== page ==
First-Class Constable Walsh marshalled the cortege to the Catholic portion of the Northern Suburbs Company. The Police Band, under Bandmaster Hawkins, with Drum-Major Flynn at its head, led off with the ‘Dead March in Saul.’ The Loyal Perseverance Lodge (N.I.O.O.F.), with N.G. Bro. C. Bolger and Secretary Bro. Dimond, were also in the procession. The streets, through which the cortege passed, was lined on each side with thousands of people, who stood with bowed heads and tear-dimmed eyes. Arriving at the cemetery, the police formed an avenue through which the cortege passed, and the Rev. Father J. Wall, of Ryde, officiated at the graveside. While the coffin was being lowered the Police Band played ‘Abide With Me.’ The chief mourners were the widow and five children, Mr. Harry Leeds (father), Messrs. Neil and Richard (brothers), Mesdames Boyle, Benn, Davison, and Dickman, Miss Elsie Leeds (sisters), Mrs. O’Regan, Mrs. Levett, Miss Howe, Miss O’Regan (mother and sisters of the widow). — R.I.P.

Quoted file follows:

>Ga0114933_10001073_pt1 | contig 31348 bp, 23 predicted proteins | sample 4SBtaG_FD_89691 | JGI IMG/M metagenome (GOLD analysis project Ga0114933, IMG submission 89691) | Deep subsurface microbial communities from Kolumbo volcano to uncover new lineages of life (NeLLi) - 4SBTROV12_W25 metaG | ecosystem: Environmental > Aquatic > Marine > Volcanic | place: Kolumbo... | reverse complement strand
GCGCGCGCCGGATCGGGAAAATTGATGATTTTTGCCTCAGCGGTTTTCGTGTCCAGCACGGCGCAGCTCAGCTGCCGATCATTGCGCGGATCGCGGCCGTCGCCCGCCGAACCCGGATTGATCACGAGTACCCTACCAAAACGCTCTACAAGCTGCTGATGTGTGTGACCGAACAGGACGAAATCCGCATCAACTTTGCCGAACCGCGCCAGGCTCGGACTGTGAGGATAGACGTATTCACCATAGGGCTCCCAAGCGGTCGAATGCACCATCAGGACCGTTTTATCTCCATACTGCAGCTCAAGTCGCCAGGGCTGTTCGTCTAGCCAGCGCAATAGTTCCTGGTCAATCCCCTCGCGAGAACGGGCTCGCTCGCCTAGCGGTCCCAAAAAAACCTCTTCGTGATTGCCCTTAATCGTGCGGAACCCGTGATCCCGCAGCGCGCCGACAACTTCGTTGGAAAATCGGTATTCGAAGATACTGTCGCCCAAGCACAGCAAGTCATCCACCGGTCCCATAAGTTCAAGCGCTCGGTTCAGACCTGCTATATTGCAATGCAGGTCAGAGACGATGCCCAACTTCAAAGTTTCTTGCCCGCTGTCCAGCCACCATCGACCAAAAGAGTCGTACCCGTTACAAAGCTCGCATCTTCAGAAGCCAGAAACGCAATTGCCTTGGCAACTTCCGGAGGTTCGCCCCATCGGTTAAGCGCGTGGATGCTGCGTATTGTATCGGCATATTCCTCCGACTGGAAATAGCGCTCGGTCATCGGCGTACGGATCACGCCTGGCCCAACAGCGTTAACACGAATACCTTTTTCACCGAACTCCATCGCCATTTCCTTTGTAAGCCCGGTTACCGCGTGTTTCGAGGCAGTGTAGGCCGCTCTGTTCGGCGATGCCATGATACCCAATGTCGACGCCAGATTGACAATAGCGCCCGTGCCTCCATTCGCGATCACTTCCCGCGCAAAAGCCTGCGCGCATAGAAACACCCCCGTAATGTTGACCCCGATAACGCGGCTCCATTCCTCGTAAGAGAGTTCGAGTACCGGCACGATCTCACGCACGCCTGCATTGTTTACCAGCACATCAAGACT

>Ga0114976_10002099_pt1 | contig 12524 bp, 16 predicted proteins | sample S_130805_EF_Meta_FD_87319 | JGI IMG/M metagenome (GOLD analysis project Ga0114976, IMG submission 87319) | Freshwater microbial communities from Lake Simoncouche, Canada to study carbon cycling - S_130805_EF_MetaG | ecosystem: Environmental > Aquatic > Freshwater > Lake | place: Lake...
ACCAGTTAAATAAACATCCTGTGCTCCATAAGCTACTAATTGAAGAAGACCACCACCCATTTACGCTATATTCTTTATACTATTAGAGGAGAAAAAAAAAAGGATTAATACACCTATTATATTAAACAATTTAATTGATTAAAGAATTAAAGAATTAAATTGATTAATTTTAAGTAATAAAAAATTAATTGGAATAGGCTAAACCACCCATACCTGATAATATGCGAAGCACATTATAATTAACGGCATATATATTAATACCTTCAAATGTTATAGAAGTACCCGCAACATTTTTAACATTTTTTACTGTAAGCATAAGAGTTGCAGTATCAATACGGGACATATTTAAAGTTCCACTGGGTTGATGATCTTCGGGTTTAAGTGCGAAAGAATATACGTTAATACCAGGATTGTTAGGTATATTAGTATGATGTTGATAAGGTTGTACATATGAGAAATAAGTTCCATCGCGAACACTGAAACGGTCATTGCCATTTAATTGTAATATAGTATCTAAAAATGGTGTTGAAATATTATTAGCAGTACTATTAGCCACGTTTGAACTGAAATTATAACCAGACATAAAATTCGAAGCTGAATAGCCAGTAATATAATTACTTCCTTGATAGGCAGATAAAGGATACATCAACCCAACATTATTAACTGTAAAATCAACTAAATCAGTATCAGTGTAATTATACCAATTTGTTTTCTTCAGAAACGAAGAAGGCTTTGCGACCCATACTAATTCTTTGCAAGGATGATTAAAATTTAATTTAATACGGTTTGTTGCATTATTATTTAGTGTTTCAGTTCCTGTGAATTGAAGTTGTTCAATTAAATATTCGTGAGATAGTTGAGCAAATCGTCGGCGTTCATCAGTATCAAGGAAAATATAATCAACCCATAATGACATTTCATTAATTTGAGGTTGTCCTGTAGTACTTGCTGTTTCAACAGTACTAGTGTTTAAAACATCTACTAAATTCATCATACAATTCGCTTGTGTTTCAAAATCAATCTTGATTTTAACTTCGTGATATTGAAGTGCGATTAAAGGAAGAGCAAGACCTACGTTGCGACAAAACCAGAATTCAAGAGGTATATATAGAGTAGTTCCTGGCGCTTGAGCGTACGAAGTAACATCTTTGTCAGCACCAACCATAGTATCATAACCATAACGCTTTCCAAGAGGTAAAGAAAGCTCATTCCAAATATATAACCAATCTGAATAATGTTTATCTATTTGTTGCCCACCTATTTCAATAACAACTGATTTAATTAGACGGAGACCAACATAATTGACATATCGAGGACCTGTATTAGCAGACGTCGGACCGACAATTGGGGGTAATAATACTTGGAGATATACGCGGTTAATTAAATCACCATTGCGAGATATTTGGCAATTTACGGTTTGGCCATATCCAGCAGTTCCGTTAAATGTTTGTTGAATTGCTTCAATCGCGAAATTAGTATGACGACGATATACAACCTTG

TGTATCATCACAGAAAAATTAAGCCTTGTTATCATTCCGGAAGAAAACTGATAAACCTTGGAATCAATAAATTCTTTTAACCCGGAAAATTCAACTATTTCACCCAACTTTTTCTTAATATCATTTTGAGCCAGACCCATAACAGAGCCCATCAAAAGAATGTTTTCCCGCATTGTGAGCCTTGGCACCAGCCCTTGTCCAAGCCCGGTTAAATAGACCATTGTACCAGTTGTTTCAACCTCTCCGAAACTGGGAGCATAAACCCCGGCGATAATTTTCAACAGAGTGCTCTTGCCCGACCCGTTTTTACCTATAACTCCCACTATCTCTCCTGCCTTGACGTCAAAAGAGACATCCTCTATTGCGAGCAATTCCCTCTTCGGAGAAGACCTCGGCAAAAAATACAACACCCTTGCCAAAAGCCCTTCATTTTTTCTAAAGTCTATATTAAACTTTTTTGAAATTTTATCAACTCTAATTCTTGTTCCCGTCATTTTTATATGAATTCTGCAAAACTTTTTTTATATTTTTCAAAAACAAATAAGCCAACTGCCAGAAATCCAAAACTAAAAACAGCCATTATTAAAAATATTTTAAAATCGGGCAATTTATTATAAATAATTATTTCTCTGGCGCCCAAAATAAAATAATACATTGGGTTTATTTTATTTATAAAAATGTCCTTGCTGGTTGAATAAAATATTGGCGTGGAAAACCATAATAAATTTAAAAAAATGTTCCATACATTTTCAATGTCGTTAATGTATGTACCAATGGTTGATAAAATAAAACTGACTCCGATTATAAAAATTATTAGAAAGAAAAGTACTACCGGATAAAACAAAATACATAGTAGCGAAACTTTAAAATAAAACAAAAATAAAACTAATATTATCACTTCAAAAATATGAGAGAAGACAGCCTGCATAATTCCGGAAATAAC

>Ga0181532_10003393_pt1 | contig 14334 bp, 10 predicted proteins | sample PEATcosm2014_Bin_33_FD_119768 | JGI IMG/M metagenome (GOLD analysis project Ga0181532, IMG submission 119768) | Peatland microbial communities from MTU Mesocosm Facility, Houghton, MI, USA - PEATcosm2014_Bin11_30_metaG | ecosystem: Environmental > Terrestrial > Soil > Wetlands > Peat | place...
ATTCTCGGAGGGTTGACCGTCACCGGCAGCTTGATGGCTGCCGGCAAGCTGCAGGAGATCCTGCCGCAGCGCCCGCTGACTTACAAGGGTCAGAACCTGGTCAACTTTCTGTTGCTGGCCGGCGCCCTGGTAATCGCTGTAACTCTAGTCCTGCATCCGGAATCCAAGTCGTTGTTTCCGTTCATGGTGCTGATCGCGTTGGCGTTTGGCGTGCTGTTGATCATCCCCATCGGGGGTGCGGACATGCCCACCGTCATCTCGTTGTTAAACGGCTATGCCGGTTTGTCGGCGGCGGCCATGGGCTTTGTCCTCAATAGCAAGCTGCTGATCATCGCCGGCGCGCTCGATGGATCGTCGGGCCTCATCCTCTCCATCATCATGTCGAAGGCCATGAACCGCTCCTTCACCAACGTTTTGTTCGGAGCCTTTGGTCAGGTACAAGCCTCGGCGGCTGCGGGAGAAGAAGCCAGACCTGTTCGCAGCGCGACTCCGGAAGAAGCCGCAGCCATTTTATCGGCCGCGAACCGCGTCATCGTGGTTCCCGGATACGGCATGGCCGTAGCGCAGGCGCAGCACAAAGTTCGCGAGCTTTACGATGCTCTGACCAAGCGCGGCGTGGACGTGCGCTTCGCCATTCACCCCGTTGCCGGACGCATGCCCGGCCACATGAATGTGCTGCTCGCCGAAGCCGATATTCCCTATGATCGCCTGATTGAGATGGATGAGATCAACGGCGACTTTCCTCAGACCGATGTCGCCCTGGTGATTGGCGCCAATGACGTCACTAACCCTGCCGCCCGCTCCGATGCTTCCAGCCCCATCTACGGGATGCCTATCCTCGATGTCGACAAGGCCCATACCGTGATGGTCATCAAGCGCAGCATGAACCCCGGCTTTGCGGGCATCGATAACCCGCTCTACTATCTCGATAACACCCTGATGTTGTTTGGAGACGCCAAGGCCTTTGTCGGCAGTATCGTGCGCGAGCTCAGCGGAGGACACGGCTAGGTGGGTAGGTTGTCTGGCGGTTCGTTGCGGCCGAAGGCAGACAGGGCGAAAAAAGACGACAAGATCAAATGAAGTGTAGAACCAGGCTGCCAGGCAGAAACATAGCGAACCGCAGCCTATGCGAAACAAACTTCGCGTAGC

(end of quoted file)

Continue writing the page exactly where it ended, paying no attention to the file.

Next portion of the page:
http://trove.nla.gov.au/ndp/del/article/123253389

 

 

 

 

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Evening News ( Sydney)         Monday  29 September 1924      page 5 of 10

McMAHON’S PT. SMASH

The Coroner’s inquiry into the cause of the McMahon’s Point tram crash on August 21, in which Constable Harry Leeds and Frederick Maurice Lambert were killed, has been fixed for next Wednesday at 10 a.m.

http://trove.nla.gov.au/ndp/del/article/119969446